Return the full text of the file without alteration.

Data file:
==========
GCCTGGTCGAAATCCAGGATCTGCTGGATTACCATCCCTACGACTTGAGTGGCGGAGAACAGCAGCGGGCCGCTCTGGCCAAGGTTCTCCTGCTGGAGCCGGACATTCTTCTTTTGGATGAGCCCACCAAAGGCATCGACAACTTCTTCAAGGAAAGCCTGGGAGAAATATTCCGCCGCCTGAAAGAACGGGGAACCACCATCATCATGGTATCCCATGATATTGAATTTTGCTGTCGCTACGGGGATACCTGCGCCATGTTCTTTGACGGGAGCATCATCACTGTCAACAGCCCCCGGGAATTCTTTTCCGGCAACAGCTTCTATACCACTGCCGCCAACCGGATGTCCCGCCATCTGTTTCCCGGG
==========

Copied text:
GCCTGGTCGAAATCCAGGATCTGCTGGATTACCATCCCTACGACTTGAGTGGCGGAGAACAGCAGCGGGCCGCTCTGGCCAAGGTTCTCCTGCTGGAGCCGGACATTCTTCTTTTGGATGAGCCCACCAAAGGCATCGACAACTTCTTCAAGGAAAGCCTGGGAGAAATATTCCGCCGCCTGAAAGAACGGGGAACCACCATCATCATGGTATCCCATGATATTGAATTTTGCTGTCGCTACGGGGATACCTGCGCCATGTTCTTTGACGGGAGCATCATCACTGTCAACAGCCCCCGGGAATTCTTTTCCGGCAACAGCTTCTATACCACTGCCGCCAACCGGATGTCCCGCCATCTGTTTCCCGGG